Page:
A lover of music, arts, history and the well-being of her students, Marybeth Mayzak will always be a pillar of Hazen High School.
She first arrived in Renton to teach in 1991. During her tenure, she helped transform the school’s social studies department and choir classes, inspiring her peers and her students alike with her can-do attitude and her charming sense of humor.
One time, she even had her walkie-talkie taken away during an emergency drill. As one former student said in a Facebook group dedicated to Mayzak, “she was on there using the military lingo her dad taught her.” Another Hazen alum posted a similar memory, adding that Mayzak couldn’t use the walkie-talkie anymore because “she was saying ‘breaker breaker’ and ‘not taking her responsibility seriously.’”
Anyone who worked with and knew Mayzak understood that she took her responsibilities as a teacher and mentor very seriously.
“Her biggest legacy is always going to be that everything she did was so that the kids could have a great experience,” said Hazen teacher Dave Kilburg, who worked with Mayzak.
At Hazen, the school’s Hall of Fame inductees must be retired for five years before they can be considered for a nomination — and as soon as Mayzak became eligible in 2023, there was no hesitation.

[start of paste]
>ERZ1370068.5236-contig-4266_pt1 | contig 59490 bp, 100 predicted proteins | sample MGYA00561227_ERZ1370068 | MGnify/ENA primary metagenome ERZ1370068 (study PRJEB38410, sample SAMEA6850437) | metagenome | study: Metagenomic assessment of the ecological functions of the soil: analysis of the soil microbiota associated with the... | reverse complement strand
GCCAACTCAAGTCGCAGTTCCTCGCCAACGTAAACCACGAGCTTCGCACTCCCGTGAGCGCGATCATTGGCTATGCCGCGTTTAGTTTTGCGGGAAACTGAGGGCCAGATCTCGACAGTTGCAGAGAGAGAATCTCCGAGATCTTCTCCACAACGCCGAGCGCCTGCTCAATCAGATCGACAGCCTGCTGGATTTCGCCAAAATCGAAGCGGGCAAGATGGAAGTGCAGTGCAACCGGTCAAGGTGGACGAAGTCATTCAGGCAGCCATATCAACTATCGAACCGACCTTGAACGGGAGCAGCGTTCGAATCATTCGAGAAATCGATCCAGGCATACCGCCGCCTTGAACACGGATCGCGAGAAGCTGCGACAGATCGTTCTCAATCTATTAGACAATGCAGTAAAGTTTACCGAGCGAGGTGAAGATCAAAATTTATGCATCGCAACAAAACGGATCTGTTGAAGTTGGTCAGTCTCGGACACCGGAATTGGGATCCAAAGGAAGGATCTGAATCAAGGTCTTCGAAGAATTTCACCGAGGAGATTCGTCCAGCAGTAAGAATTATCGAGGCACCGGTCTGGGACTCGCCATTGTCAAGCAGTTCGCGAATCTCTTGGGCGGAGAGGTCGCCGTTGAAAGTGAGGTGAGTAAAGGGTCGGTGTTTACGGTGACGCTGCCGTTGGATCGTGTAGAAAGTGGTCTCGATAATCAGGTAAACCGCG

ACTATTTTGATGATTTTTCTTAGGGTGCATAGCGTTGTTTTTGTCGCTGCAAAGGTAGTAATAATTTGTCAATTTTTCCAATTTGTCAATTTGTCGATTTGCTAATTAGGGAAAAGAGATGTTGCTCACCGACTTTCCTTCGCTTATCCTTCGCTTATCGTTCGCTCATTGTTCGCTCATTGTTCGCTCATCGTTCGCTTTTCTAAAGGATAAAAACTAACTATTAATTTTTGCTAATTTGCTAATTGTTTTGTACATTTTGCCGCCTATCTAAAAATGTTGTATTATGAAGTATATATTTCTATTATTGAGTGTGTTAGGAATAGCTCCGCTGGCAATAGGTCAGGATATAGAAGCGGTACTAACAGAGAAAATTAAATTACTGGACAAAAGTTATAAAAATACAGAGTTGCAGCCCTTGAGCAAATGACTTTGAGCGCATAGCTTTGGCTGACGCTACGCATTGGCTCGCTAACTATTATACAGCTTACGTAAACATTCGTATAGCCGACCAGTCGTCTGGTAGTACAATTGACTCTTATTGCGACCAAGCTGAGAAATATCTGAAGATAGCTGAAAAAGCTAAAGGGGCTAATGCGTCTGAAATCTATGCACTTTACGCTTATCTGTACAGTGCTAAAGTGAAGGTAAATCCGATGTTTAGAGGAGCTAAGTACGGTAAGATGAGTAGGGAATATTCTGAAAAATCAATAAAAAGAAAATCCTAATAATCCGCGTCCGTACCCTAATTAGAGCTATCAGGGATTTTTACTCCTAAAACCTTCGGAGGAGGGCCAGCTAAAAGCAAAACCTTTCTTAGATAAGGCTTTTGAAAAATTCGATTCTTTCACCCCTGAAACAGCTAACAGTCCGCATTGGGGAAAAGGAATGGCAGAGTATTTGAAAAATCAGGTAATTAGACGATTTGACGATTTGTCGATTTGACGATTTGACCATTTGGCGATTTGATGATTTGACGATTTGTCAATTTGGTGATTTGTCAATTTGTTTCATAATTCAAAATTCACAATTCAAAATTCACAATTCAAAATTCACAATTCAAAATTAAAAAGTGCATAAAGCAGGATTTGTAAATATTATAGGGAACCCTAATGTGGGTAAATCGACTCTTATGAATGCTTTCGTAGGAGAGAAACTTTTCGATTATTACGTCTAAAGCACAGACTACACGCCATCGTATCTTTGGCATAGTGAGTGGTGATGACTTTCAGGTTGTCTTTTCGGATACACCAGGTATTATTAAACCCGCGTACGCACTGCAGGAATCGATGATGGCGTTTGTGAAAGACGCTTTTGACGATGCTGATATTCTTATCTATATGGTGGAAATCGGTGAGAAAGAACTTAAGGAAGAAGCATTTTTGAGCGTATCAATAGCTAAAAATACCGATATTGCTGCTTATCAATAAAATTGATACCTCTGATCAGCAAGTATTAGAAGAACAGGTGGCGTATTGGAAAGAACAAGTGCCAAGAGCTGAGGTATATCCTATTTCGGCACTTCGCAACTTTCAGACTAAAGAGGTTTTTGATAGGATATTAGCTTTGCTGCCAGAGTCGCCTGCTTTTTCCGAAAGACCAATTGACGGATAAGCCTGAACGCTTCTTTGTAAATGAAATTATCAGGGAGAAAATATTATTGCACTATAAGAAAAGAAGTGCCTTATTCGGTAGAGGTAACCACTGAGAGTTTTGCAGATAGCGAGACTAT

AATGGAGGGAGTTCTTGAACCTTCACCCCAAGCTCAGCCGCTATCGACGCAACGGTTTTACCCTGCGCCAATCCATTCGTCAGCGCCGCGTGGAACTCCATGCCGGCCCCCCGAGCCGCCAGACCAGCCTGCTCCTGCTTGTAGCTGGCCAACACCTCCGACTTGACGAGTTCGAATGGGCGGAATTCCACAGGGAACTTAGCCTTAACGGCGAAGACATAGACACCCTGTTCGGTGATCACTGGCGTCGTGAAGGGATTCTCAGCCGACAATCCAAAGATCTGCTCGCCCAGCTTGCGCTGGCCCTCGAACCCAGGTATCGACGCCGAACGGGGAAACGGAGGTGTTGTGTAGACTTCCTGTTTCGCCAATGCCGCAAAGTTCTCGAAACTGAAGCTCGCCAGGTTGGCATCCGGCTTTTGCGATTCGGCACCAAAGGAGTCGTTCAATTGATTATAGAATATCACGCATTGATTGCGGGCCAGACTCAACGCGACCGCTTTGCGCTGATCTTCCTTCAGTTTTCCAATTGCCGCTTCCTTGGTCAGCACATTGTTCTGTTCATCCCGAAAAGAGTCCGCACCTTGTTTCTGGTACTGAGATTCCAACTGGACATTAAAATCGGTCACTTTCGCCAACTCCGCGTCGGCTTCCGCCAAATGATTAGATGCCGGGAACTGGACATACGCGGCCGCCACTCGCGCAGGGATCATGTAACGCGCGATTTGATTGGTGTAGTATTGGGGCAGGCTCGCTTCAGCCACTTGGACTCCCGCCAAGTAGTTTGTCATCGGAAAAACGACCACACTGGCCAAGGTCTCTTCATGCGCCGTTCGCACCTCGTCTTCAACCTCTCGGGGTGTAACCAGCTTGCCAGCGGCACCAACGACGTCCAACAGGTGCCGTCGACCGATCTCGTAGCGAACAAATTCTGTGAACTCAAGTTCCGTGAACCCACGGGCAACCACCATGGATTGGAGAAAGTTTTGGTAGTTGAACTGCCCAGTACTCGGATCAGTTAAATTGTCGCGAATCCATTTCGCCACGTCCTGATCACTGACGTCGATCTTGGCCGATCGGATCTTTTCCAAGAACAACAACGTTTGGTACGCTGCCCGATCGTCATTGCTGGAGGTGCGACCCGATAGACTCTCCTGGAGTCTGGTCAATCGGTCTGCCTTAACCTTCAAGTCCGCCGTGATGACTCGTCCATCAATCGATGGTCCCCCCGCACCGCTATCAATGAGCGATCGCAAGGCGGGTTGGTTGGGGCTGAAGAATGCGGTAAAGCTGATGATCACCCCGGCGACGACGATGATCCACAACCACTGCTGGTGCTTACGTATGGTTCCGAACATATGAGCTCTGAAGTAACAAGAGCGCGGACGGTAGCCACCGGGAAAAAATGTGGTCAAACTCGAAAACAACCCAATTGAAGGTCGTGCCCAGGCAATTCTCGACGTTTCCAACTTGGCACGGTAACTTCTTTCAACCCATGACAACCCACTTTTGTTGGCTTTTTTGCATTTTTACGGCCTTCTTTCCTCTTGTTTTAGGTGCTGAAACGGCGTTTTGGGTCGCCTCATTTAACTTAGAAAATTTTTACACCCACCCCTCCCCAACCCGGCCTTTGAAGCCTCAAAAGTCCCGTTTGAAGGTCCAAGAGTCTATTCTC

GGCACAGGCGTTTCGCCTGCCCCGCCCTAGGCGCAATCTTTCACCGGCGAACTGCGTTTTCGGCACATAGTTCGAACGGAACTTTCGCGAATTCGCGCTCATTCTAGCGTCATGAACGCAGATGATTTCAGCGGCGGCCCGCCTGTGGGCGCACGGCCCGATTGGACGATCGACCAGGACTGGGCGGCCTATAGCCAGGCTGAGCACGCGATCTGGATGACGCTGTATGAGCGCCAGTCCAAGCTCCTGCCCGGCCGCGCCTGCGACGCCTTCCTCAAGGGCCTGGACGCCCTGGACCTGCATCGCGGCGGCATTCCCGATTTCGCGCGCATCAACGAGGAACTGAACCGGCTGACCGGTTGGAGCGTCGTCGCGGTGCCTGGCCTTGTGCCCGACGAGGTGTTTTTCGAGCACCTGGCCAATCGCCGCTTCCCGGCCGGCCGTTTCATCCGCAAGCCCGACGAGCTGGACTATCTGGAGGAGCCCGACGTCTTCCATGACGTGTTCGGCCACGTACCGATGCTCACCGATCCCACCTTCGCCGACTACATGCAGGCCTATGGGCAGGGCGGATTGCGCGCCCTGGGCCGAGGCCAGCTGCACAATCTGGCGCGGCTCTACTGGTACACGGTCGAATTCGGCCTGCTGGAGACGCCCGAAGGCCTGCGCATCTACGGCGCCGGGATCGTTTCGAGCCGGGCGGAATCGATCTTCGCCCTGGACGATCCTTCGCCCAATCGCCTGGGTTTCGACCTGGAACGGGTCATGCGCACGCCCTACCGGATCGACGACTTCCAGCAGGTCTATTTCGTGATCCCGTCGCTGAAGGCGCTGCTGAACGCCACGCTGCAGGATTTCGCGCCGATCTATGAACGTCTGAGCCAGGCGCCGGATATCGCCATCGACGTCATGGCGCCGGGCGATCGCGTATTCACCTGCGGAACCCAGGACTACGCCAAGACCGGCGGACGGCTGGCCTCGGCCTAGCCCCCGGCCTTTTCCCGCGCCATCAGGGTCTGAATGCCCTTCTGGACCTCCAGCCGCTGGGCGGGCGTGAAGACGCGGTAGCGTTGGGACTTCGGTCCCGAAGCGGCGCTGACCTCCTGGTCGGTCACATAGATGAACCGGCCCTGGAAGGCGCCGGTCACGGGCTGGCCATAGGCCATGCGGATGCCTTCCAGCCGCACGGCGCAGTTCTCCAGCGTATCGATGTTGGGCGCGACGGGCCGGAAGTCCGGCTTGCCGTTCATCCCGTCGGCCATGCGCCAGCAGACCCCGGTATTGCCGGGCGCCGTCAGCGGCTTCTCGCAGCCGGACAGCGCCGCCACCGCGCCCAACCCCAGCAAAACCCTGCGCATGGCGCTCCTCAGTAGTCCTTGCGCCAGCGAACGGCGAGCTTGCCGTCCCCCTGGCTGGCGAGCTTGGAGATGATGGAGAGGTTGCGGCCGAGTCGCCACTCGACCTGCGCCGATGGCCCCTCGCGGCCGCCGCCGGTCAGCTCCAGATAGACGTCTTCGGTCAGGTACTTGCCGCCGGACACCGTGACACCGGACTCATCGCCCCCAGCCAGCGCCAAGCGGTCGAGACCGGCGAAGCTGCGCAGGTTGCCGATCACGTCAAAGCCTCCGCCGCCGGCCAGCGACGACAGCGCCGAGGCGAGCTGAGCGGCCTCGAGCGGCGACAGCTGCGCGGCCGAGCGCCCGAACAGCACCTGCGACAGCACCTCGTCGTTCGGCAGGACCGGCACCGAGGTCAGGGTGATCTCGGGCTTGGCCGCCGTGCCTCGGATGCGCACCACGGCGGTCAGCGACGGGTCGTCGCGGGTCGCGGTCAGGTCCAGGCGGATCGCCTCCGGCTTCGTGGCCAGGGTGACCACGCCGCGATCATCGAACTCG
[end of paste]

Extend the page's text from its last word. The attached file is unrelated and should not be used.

“Kids came back when she retired, alumni performed a concert for her and [there were a lot of] people coming from out of town… you just always heard, ‘I love Ms. Mayzak,’” said Jeff Wood, another teacher who worked with her at Hazen.
Sadly, Mayzak died in March 2023 before she could officially be inducted into the Hazen Hall of Fame.
“Not everyone is chosen during their first nomination. This was I would say, almost, if not unanimous, that she needs to be honored,” said Hazen teacher Brett Crueger. “And no one was more deserving than Marybeth.”
Before arriving in Washington in the early 1990s, Mayzak taught in California for 18 years and, according to her husband, Robert, Mayzak originally had a passion for becoming an opera singer and that teaching was more of a fallback career, because it was something of a family career.
“One of her dad’s friends let her student-teach under them. She ended up doing that and she ended up liking it,” Robert said. “She could get a square peg kid and get them through a round hole, and they’d be kicking and screaming the whole way, but then she turned a lot of kids around like that. I would hear, ‘I owe this lady my life,’ ‘she turned me around and I’m a teacher now.’ It’s nice to see that and the impact she had on others. She had an impact on me like that, too.”
To think that Mayzak’s impact as a leader in the school and a mentor might never have happened had she not followed in her father’s footsteps — when collecting anecdotes, memories and recollection of her as a person and as a teacher, it seems unimaginable.
“She really taught me the value of how to be a better teacher,” said Wood.